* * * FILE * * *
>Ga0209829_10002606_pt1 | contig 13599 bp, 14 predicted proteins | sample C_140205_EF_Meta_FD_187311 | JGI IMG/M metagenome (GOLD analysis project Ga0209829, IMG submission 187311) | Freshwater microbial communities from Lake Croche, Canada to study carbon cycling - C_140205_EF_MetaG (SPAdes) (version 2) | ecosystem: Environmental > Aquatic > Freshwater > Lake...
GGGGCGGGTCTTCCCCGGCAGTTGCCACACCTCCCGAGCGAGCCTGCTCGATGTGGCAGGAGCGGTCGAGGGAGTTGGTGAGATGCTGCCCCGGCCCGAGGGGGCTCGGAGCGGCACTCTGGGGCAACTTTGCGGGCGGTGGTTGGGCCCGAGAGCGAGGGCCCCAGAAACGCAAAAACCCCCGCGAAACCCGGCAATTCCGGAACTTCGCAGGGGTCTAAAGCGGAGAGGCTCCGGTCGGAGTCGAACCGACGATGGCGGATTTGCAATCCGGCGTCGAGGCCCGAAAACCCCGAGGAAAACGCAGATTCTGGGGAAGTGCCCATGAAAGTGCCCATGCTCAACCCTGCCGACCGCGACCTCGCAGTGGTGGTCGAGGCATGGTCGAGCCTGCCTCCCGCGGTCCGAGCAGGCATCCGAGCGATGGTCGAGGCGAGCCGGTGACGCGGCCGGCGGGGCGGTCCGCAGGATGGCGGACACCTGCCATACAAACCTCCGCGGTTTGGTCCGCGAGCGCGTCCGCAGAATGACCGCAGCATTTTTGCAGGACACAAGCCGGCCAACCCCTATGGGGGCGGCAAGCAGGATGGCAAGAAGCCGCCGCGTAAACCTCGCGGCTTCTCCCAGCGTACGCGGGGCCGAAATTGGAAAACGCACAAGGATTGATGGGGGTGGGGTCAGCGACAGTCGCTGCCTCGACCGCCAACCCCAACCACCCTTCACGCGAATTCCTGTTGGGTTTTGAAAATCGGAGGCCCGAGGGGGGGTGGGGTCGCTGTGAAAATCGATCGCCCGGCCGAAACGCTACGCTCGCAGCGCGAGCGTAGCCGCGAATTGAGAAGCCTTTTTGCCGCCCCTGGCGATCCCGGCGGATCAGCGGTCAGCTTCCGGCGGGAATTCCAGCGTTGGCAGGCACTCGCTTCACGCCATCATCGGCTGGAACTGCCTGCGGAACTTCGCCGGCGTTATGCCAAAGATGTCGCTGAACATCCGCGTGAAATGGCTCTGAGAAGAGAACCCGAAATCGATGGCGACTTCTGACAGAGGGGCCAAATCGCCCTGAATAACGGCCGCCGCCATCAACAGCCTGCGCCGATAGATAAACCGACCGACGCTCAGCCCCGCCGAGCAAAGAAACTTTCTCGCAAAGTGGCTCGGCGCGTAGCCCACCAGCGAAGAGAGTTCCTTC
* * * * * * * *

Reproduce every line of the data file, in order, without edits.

>Ga0209829_10002606_pt1 | contig 13599 bp, 14 predicted proteins | sample C_140205_EF_Meta_FD_187311 | JGI IMG/M metagenome (GOLD analysis project Ga0209829, IMG submission 187311) | Freshwater microbial communities from Lake Croche, Canada to study carbon cycling - C_140205_EF_MetaG (SPAdes) (version 2) | ecosystem: Environmental > Aquatic > Freshwater > Lake...
GGGGCGGGTCTTCCCCGGCAGTTGCCACACCTCCCGAGCGAGCCTGCTCGATGTGGCAGGAGCGGTCGAGGGAGTTGGTGAGATGCTGCCCCGGCCCGAGGGGGCTCGGAGCGGCACTCTGGGGCAACTTTGCGGGCGGTGGTTGGGCCCGAGAGCGAGGGCCCCAGAAACGCAAAAACCCCCGCGAAACCCGGCAATTCCGGAACTTCGCAGGGGTCTAAAGCGGAGAGGCTCCGGTCGGAGTCGAACCGACGATGGCGGATTTGCAATCCGGCGTCGAGGCCCGAAAACCCCGAGGAAAACGCAGATTCTGGGGAAGTGCCCATGAAAGTGCCCATGCTCAACCCTGCCGACCGCGACCTCGCAGTGGTGGTCGAGGCATGGTCGAGCCTGCCTCCCGCGGTCCGAGCAGGCATCCGAGCGATGGTCGAGGCGAGCCGGTGACGCGGCCGGCGGGGCGGTCCGCAGGATGGCGGACACCTGCCATACAAACCTCCGCGGTTTGGTCCGCGAGCGCGTCCGCAGAATGACCGCAGCATTTTTGCAGGACACAAGCCGGCCAACCCCTATGGGGGCGGCAAGCAGGATGGCAAGAAGCCGCCGCGTAAACCTCGCGGCTTCTCCCAGCGTACGCGGGGCCGAAATTGGAAAACGCACAAGGATTGATGGGGGTGGGGTCAGCGACAGTCGCTGCCTCGACCGCCAACCCCAACCACCCTTCACGCGAATTCCTGTTGGGTTTTGAAAATCGGAGGCCCGAGGGGGGGTGGGGTCGCTGTGAAAATCGATCGCCCGGCCGAAACGCTACGCTCGCAGCGCGAGCGTAGCCGCGAATTGAGAAGCCTTTTTGCCGCCCCTGGCGATCCCGGCGGATCAGCGGTCAGCTTCCGGCGGGAATTCCAGCGTTGGCAGGCACTCGCTTCACGCCATCATCGGCTGGAACTGCCTGCGGAACTTCGCCGGCGTTATGCCAAAGATGTCGCTGAACATCCGCGTGAAATGGCTCTGAGAAGAGAACCCGAAATCGATGGCGACTTCTGACAGAGGGGCCAAATCGCCCTGAATAACGGCCGCCGCCATCAACAGCCTGCGCCGATAGATAAACCGACCGACGCTCAGCCCCGCCGAGCAAAGAAACTTTCTCGCAAAGTGGCTCGGCGCGTAGCCCACCAGCGAAGAGAGTTCCTTC